9. Mehlkopf, R.J., 2011. "Risk sharing with the unborn," Other publications TiSEM fe8a8df6-455f-4624-af10-9, Tilburg University, School of Economics and Management.
    10. Peter Schober & Julian Valentin & Dirk Pflüger, 2022. "Solving High-Dimensional Dynamic Portfolio Choice Models with Hierarchical B-Splines on Sparse Grids," Computational Economics, Springer;Society for Computational Economics, vol. 59(1), pages 185-224, January.
    11. Steven J. Davis & Felix Kubler & Paul Willen, 2006. "Borrowing Costs and the Demand for Equity over the Life Cycle," The Review of Economics and Statistics, MIT Press, vol. 88(2), pages 348-362, May.
    12. Leonid Kogan & Raman Uppal, "undated". "Risk Aversion and Optimal Portfolio Policies in Partial and General Equilibrium Economies," Rodney L. White Center for Financial Research Working Papers 13-00, Wharton School Rodney L. White Center for Financial Research.
    13. Yuan-Hung Hsu Ku & Jai Jen Wang, 2005. "Intertemporal cross-border investment structures subjected to the equity holding constraint," Applied Financial Economics Letters, Taylor and Francis Journals, vol. 1(5), pages 303-307, September.
    14. Rytchkov, Oleg, 2016. "Time-Varying Margin Requirements and Optimal Portfolio Choice," Journal of Financial and Quantitative Analysis, Cambridge University Press, vol. 51(2), pages 655-683, April.
    15. George Chacko & Luis M. Viceira, 2005. "Dynamic Consumption and Portfolio Choice with Stochastic Volatility in Incomplete Markets," Review of Financial Studies, Society for Financial Studies, vol. 18(4), pages 1369-1402.
    16. Gaurav Khemka & Yifu Tang & Geoffrey J. Warren, 2021. "The ‘right’ level for the superannuation guarantee: identifying the key considerations," Accounting and Finance, Accounting and Finance Association of Australia and New Zealand, vol. 61(3), pages 4435-4474, September.
    17. Sanjiv Ranjan Das & Rangarajan K. Sundaram, 2002. "An approximation algorithm for optimal consumption/investment problems," Intelligent Systems in Accounting, Finance and Management, John Wiley & Sons, Ltd., vol. 11(2), pages 55-69, April.
    18. Jialun Li & Kent Smetters, 2011. "Optimal Portfolio Choice with Wage-Indexed Social Security," NBER Working Papers 17025, National Bureau of Economic Research, Inc.
    19. Yongyang Cai & Kenneth L. Judd & Rong Xu, 2013. "Numerical Solution of Dynamic Portfolio Optimization with Transaction Costs," NBER Working Papers 18709, National Bureau of Economic Research, Inc.
    20. Trond M Døskeland & Helge A Nordahl, 2008. "Intergenerational Effects of Guaranteed Pension Contracts," The Geneva Risk and Insurance Review, Palgrave Macmillan;International Association for the Study of Insurance Economics (The Geneva Association), vol. 33(1), pages 19-46, June.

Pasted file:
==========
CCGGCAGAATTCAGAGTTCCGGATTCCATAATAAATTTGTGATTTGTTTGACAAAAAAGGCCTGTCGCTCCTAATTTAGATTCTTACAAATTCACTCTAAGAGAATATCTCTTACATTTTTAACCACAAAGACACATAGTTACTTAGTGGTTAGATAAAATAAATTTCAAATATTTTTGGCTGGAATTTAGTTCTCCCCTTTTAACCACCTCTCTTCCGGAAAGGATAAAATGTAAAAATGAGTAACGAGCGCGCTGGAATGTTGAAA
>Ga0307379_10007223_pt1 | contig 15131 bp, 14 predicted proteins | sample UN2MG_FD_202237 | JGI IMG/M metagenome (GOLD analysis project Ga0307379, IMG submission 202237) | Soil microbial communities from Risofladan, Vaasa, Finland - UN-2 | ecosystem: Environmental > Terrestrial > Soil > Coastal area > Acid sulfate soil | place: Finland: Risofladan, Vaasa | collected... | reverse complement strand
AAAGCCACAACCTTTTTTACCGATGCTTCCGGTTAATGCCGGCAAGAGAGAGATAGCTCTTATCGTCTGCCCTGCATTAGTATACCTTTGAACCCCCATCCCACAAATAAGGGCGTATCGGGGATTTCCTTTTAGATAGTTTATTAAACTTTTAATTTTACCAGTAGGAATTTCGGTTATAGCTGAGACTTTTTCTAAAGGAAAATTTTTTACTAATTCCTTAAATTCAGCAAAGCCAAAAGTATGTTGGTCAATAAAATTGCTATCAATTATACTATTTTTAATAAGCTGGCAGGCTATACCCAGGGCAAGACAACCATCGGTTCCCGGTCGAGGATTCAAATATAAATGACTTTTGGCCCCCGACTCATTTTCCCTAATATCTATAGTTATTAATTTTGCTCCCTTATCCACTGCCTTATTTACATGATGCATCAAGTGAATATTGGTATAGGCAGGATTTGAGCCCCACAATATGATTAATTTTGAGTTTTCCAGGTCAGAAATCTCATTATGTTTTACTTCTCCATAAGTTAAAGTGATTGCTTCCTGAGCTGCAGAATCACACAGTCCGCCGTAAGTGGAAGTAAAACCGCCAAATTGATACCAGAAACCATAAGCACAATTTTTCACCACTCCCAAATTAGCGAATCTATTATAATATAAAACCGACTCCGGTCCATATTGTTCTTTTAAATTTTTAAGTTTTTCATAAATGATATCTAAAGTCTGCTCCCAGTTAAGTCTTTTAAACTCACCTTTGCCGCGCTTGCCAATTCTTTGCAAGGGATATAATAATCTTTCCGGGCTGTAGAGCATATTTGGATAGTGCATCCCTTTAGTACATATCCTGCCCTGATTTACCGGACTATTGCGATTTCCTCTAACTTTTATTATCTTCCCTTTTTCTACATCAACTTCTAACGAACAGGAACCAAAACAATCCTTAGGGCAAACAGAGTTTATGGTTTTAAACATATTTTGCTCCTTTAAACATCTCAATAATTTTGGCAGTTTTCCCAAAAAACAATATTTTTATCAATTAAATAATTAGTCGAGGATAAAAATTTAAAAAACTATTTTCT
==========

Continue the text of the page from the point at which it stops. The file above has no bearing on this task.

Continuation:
More about this item

    Keywords

    risk management; stochastic optimal control; life cycle models; retirement income; reverse mortgage; defined contribution;
    All these keywords.

    NEP fields

    This paper has been announced in the following NEP Reports:

    Statistics

    Access and download statistics

    Corrections

    All material on this site has been provided by the respective publishers and authors. You can help correct errors and omissions. When requesting a correction, please mention this item's handle: RePEc:msh:ebswps:2020-21. See general information about how to correct material in RePEc.

    For technical questions regarding this item, or to correct its authors, title, abstract, bibliographic or download information, contact: . General contact details of provider: https://edirc.repec.org/data/dxmonau.html .

    If you have authored this item and are not yet registered with RePEc, we encourage you to do it here. This allows to link your profile to this item. It also allows you to accept potential citations to this item that we are uncertain about.

    If CitEc recognized a bibliographic reference but did not link an item in RePEc to it, you can help with this form .

    If you know of missing items citing this one, you can help us creating those links by adding the relevant references in the same way as above, for each refering item. If you are a registered author of this item, you may also want to check the "citations" tab in your RePEc Author Service profile, as there may be some citations waiting for confirmation.

    For technical questions regarding this item, or to correct its authors, title, abstract, bibliographic or download information, contact: Professor Xibin Zhang (email available below). General contact details of provider: https://edirc.repec.org/data/dxmonau.html .

    Please note that corrections may take a couple of weeks to filter through the various RePEc services.

    IDEAS is a RePEc service hosted by the Research Division of the Federal Reserve Bank of St. Louis . RePEc uses bibliographic data supplied by the respective publishers.